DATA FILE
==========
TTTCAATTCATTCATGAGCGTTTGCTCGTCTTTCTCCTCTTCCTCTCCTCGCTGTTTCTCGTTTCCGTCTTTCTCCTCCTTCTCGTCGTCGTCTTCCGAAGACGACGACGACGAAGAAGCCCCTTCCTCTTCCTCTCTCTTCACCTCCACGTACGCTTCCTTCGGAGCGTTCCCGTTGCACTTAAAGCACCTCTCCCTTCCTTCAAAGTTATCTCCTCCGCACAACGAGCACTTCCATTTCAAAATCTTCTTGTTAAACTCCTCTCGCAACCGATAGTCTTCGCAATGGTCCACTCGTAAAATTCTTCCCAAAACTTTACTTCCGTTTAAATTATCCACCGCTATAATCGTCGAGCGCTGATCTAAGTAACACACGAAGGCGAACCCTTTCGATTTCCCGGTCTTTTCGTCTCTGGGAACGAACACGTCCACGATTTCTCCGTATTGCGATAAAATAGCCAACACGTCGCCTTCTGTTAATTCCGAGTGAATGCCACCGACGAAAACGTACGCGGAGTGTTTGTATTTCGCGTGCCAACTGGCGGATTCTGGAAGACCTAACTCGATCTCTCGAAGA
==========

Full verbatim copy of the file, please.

TTTCAATTCATTCATGAGCGTTTGCTCGTCTTTCTCCTCTTCCTCTCCTCGCTGTTTCTCGTTTCCGTCTTTCTCCTCCTTCTCGTCGTCGTCTTCCGAAGACGACGACGACGAAGAAGCCCCTTCCTCTTCCTCTCTCTTCACCTCCACGTACGCTTCCTTCGGAGCGTTCCCGTTGCACTTAAAGCACCTCTCCCTTCCTTCAAAGTTATCTCCTCCGCACAACGAGCACTTCCATTTCAAAATCTTCTTGTTAAACTCCTCTCGCAACCGATAGTCTTCGCAATGGTCCACTCGTAAAATTCTTCCCAAAACTTTACTTCCGTTTAAATTATCCACCGCTATAATCGTCGAGCGCTGATCTAAGTAACACACGAAGGCGAACCCTTTCGATTTCCCGGTCTTTTCGTCTCTGGGAACGAACACGTCCACGATTTCTCCGTATTGCGATAAAATAGCCAACACGTCGCCTTCTGTTAATTCCGAGTGAATGCCACCGACGAAAACGTACGCGGAGTGTTTGTATTTCGCGTGCCAACTGGCGGATTCTGGAAGACCTAACTCGATCTCTCGAAGA